The Constitution of the United States of America is very rigid.

Merits of a rigid constitution
  1. First, a rigid constitution is a source of stability in the administration.
  2. Secondly, it maintains continuity in administration.
  3. Thirdly, it cannot become a tool in the hands of the party exercising the power of the state at a particular time.
  4. Fourthly it prevents the autocratic exercise of the powers by the government.
  5. Finally, a rigid constitution is ideal for a federation.
Demerits of a rigid constitution
  1. First, the chief demerit of a rigid constitution is that it fails to keep pace with the fast-changing social environment.
  2. Secondly, because of its inability to change easily, at times, it hinders the process of social development.
  3. Thirdly, it can be a source of hindrance during emergencies.
  4. Fourthly, its inability to easily change can lead to revolts against the government.
  5. Fifthly, a rigid constitution can be a source of conservativeness. It can grow becomes old very soon because it cannot Keep pace with times.

Thus, there are both merits and demerits of Flexible and Rigid Constitutions. The decision of whether a state should have a flexible or a rigid constitution should be taken based on the needs and wishes of society. No hard and fast rule can be laid down as to whether a state should have a flexible or a rigid constitution.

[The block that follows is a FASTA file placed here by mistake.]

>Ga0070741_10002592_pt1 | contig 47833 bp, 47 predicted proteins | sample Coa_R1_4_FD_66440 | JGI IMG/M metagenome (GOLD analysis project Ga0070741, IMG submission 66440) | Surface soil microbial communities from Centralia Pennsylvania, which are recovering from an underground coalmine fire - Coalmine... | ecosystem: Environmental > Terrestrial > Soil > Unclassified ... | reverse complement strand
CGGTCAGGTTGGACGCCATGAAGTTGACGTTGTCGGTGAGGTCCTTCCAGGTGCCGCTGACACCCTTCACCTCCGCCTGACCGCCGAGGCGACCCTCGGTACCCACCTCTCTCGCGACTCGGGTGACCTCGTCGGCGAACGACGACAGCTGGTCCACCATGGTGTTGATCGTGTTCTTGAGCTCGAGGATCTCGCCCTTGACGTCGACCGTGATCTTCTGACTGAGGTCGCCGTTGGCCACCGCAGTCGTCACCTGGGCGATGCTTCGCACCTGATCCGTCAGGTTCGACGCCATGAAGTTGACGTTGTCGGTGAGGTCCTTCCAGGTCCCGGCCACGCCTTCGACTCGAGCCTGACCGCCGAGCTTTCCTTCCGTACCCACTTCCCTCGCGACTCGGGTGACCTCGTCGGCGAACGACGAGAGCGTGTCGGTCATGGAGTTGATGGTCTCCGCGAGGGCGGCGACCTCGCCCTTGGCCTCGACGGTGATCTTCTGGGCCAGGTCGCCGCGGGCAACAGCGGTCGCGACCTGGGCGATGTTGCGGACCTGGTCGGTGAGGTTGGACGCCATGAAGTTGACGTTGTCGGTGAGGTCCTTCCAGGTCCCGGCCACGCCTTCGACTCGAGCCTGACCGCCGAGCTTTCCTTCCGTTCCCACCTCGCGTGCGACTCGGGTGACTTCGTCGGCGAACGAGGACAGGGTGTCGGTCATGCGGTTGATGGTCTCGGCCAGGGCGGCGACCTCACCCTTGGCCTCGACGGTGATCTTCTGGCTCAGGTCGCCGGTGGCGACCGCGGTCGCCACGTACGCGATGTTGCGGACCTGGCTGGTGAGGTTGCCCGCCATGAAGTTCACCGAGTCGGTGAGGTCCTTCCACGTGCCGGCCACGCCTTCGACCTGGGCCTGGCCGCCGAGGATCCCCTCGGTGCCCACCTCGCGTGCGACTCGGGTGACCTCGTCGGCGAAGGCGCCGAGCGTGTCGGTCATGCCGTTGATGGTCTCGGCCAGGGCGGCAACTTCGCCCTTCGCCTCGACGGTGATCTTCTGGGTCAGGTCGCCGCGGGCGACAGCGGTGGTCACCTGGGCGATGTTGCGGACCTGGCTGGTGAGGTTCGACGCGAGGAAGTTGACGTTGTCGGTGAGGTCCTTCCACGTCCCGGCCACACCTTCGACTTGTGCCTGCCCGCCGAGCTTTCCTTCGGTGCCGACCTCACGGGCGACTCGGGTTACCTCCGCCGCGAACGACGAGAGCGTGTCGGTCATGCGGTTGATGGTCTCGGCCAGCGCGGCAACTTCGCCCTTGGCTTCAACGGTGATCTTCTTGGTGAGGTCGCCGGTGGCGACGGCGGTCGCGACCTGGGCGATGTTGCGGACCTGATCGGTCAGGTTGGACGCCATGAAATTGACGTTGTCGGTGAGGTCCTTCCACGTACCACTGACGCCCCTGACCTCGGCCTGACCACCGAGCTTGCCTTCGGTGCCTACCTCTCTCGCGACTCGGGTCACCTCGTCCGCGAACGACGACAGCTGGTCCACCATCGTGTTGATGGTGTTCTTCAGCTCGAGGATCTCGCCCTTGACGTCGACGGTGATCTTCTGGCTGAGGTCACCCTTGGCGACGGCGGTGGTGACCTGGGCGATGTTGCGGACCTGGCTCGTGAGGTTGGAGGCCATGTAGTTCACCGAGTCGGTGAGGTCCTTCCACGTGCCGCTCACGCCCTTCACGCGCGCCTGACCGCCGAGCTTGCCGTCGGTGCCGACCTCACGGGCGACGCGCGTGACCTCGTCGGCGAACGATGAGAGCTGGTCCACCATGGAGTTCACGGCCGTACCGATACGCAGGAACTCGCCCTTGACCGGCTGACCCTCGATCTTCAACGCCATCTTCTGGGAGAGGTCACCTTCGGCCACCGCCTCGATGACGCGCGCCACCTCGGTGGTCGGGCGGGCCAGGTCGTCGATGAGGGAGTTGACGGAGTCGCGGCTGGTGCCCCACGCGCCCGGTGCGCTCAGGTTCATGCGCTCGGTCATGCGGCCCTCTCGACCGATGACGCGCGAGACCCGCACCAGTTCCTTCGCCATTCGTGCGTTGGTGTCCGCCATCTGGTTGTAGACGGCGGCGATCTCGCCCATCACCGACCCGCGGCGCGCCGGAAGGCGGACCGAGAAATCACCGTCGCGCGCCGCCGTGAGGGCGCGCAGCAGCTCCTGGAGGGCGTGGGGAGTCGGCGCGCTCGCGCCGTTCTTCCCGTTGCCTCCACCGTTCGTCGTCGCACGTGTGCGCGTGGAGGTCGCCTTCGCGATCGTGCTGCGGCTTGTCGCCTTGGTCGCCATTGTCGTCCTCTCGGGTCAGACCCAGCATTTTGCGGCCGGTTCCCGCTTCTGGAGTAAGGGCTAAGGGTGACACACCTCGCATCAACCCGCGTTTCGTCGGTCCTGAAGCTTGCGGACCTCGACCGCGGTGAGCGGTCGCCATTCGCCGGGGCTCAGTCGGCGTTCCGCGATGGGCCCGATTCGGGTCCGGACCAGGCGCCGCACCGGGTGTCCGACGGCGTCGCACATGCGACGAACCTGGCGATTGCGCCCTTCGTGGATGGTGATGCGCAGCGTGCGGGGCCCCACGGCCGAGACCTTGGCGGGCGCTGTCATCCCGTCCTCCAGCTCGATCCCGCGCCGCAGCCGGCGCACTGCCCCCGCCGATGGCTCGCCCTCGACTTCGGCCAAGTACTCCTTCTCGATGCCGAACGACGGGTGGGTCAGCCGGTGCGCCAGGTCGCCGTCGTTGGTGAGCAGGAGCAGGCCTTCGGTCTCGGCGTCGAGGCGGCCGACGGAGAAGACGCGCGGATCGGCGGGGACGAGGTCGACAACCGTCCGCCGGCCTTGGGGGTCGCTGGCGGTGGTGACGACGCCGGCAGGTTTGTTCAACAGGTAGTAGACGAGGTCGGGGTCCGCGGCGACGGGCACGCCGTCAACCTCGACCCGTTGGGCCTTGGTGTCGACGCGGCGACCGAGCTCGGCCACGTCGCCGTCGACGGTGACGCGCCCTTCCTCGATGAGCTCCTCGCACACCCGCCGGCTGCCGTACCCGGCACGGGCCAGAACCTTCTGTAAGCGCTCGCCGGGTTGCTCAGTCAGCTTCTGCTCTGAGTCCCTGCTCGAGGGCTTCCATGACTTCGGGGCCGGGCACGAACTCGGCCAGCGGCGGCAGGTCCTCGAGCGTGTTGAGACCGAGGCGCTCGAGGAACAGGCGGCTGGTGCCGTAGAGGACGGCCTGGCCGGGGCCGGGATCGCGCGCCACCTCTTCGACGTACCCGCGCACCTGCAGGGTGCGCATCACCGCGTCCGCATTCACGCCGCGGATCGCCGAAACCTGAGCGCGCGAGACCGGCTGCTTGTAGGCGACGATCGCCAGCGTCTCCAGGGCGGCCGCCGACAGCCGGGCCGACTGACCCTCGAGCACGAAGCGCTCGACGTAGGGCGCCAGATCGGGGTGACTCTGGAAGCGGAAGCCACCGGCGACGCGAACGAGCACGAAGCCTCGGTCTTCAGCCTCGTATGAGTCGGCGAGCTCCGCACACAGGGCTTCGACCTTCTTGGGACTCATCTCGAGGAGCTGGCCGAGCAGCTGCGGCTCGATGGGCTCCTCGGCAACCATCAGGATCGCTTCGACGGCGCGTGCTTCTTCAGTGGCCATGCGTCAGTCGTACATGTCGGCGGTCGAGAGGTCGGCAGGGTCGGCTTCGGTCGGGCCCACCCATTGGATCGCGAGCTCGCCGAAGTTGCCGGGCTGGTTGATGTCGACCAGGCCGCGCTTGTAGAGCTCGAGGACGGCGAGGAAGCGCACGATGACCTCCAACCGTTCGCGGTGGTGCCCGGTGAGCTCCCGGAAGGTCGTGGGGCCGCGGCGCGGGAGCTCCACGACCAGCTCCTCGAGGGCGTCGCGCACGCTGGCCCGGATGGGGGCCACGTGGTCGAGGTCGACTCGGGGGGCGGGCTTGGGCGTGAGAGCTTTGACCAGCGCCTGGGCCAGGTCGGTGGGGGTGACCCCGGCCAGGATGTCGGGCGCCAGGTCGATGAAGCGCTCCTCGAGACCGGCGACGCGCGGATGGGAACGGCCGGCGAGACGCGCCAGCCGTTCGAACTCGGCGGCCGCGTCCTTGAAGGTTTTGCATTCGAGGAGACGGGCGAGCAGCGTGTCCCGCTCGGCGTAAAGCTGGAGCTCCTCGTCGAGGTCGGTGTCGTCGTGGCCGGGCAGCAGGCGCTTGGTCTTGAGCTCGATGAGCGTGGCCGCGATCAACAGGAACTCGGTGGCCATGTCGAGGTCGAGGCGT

A constitution must have both a certain degree of rigidity as well as an ability to change for keeping pace with the changing times. Excessive rigidity or excessive flexibility should be avoided. The Constitution of India is partly rigid and partly flexible. In several respects, it is a rigid constitution but in practice, it has mostly worked as a flexible constitution.

Purpose of the constitution
  1. To promote public general welfare
  2. To establish justice
  3. To ensure domestic tranquillity
  4. To provide common defence
  1. Define the constitution.
  2. How does the constitution ensure that the basic rights of individuals and groups are protected?
  3. (a) What are the features of constitution (b) Name the sources of constitutions you know.
  4. List the different types of constitution.
  5. Differentiate between a written and an unwritten constitution.


In our next class, we will be talking about Structure and Organisation of Government.  We hope you enjoyed the class.